The ‘Reef Knolls’ between Twiston and Clitheroe date from the Lower Carboniferous Period (358-323 Million Years ago) and have been subjected to numerous studies (the Carboniferous was the fifth period of the Palaeozoic Era). They were first described by Tiddeman (1889) who applied the term “reefs”. Subsequent workers (Parkinson 1926; Black 1952-54; Bathhurst 1959) all subscribed to the same name. They all believed that the knolls were composed of bio-organic material formed on a sinking sea floor with beds on all sides of the knolls showing an original dip away from the central core. In 1961 during the re-survey Earp raised objections to this hypothesis because of the apparent lack of reef-building faunas such as corals etc. to form the required wave-resistant structures and conglomerates, which should be present around such large knolls.

Rock with Crinoid Fossils at Twiston, Lancashire.

Rock with Crinoid Fossils at Twiston, Lancashire.

    Then in 1972 the story of the Clitheroe Reefs would take a step forward with the work of Miller & Grayson following another re-survey of the linear knolls, which run from Twiston to Clitheroe (including Sykes, Gerna, Worsaw Hill the highest at 300 feet, Crow Hill at 100 feet high, Bellman/Salt Hill the longest at about 1 mile, and Castle Hill). They proposed that the knolls were formed as water lime-banks essentially mud banks upon which crinoids would have thrived their dead deposits accumulating over time, and then as the deposits were uplifted the surrounding shale (solidified mud) eroding to leave the ‘Reef’ Knolls as low hills in the landscape. Over the years they have been called many things: Reef Knolls, Bioherms, Knoll Reefs and Coral Reef Knolls. Following the re-survey however, the Clitheroe reefs are now termed ‘Waulsortian Mudmounds’ – as they were first described in a Belgian Geological Survey.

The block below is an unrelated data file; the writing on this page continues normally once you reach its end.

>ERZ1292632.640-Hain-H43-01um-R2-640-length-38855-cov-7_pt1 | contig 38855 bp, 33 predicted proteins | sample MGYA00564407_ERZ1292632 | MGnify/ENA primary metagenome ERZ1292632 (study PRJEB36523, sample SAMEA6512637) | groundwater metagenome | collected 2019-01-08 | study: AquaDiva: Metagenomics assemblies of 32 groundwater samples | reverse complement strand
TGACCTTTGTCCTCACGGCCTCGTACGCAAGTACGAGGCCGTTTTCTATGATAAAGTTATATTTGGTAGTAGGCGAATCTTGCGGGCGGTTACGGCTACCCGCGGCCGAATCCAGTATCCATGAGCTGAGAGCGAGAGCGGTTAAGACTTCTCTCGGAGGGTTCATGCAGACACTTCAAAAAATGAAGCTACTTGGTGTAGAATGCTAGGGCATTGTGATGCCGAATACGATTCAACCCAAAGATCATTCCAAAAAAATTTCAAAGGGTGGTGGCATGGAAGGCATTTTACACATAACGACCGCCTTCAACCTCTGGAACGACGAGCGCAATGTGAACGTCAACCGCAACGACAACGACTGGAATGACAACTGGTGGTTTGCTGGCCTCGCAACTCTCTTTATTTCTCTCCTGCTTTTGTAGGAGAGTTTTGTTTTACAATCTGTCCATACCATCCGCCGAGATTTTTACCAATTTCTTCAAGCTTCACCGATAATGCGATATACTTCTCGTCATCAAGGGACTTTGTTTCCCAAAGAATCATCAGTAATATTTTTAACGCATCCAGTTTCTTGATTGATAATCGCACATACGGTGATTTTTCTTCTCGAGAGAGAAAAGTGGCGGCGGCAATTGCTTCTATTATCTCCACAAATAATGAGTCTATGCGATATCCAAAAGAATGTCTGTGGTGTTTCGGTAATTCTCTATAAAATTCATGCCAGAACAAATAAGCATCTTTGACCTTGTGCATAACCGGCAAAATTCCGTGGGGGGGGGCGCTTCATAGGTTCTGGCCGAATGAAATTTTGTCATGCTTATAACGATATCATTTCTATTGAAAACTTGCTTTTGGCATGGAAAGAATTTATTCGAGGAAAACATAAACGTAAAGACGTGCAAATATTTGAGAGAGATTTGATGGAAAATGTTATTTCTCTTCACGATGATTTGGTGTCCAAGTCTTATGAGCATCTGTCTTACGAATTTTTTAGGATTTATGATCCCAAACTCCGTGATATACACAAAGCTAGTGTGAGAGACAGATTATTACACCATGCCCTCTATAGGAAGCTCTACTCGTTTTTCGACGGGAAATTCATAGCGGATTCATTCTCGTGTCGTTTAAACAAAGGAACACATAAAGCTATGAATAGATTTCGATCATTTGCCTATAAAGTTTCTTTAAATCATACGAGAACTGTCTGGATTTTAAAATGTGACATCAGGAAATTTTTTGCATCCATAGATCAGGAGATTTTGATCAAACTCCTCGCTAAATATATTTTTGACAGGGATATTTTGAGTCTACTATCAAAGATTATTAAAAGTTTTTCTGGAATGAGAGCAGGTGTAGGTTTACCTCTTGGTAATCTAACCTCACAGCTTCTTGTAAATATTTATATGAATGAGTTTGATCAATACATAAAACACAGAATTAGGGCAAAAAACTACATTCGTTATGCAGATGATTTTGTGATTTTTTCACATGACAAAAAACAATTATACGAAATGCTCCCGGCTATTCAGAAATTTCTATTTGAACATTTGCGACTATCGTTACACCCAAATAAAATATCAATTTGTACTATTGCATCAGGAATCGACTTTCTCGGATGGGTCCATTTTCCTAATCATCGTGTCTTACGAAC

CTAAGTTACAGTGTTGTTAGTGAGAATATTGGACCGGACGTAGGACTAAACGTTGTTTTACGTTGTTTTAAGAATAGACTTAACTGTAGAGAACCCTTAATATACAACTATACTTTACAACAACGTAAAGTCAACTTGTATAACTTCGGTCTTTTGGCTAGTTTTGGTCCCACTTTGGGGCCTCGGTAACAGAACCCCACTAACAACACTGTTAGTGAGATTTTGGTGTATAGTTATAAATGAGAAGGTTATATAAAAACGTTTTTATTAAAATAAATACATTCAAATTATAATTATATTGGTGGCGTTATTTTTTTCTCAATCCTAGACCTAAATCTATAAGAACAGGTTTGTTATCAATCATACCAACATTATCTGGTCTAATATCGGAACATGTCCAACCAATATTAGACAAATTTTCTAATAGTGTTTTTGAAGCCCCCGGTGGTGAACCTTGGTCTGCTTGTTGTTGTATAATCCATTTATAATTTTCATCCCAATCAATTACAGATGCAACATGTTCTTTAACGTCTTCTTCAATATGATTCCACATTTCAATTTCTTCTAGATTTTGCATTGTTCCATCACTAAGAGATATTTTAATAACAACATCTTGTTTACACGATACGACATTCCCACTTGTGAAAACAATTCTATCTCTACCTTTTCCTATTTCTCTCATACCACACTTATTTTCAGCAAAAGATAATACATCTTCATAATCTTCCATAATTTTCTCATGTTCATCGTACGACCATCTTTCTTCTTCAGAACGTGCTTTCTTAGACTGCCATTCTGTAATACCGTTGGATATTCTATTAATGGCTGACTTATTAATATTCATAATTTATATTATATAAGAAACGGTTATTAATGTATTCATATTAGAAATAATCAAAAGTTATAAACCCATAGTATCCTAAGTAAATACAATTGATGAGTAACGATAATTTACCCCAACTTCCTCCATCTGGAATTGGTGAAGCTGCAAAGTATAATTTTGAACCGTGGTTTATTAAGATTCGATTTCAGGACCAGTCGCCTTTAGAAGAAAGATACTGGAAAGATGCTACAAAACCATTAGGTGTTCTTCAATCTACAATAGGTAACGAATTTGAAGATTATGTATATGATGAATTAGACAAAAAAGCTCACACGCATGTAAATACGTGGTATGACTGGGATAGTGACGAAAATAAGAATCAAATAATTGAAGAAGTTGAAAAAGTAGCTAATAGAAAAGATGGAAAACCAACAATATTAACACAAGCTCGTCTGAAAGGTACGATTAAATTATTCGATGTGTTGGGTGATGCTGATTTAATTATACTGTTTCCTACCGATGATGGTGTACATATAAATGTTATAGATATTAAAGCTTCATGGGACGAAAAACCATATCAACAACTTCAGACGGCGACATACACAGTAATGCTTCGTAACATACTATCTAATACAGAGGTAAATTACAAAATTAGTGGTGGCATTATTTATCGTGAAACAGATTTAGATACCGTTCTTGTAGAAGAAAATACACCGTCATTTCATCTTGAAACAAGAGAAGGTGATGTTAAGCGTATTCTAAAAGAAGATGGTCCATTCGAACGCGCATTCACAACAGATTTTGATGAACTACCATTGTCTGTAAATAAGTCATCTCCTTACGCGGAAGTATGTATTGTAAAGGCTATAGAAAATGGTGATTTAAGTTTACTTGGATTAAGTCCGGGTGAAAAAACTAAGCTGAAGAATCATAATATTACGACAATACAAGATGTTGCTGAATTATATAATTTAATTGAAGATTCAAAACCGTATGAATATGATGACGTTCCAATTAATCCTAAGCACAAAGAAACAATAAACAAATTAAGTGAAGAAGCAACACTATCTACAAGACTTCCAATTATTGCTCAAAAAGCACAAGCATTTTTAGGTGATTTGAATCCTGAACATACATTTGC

The Worsaw Hill reef knoll at Downham (OS grid ref: SD 7792 4322) has a Bronze-Age burial mound on its south-side and a cave near its base at the north-west side. And Worsaw End Farm was the setting for the 1961 film ‘Whistle Down The Wind’.

Clitheroe Castle.

Clitheroe Castle.

The focal point of Castle Hill, Clitheroe, is now the ancient Norman Keep. It is one of the smallest in England and one of the first stone buildings in Lancashire following the end of Roman Occupation. It was built by Roger de Poitou, who was the first Norman Lord of Clitheroe. The mound is comprised of light grey, unbedded micritic limestone, heavily jointed and calcite veined. Crinoid fossils together with gastropods and brachiopods can be seen. In the castle grounds is the Clitheroe Castle Museum and café.

    Over time the ‘Reefs’ and surrounding deposits have been quarried for stone – as at Salt Hill and Lane End. Such stone was then used for the walls which surround the fields in the area ‘in question’ between Twiston and Clitheroe.

Sources:

British Geological Survey HYPERLINK “http://www.bgs.ac.uk” http://www.bgs.ac.uk (Crinoids)

Chinery, Michael., A Pictorial Dictionary Of The Animal World, Sampson Low, Marston & Co. Ltd., London, 1966.

Roberts, John L., A Photographic Guide to Minerals, Rocks And Fossils, New Holland (Publishers) Ltd., London, 1998.

http://www.fossils-facts-and-finds.com (Crinoids)

‘The Clitheroe Reef Belt’, Craven and Pendle Geological Society, 2006.

http://www.kabrna.com/cpgs/craven/reef_belt.htm


Bleara Lowe, Earby, Lancashire

Bleara Lowe heather-clad burial mound near Earby, Lancashire

Bleara Lowe burial mound near Earby, Lancashire.

    OS grid reference: SD 9258 4543. On the bleak and windswept Bleara Moor 1 mile east of Earby and above Broom House Farm, Lancashire, stands the prominent little mound known as Bleara Lowe, which is in fact a Bronze Age burial mound (tumulus). It is usually covered in thick heather and not easy to spot at first sight. And 200 metres to the west there is a second burial mound which is next to a wall and some old quarry workings. The site is located along West Road which runs north from Colne to Carleton-in-Craven, just after Broom House Farm and opposite the entrance to Salt Pye Farm. However there are “no” designated footpaths going in the direction of the two burial mounds – as they stand on ‘private land’. You can ‘probably’ visit Bleara Lowe by heading east out of Earby and coming up onto the moor from there.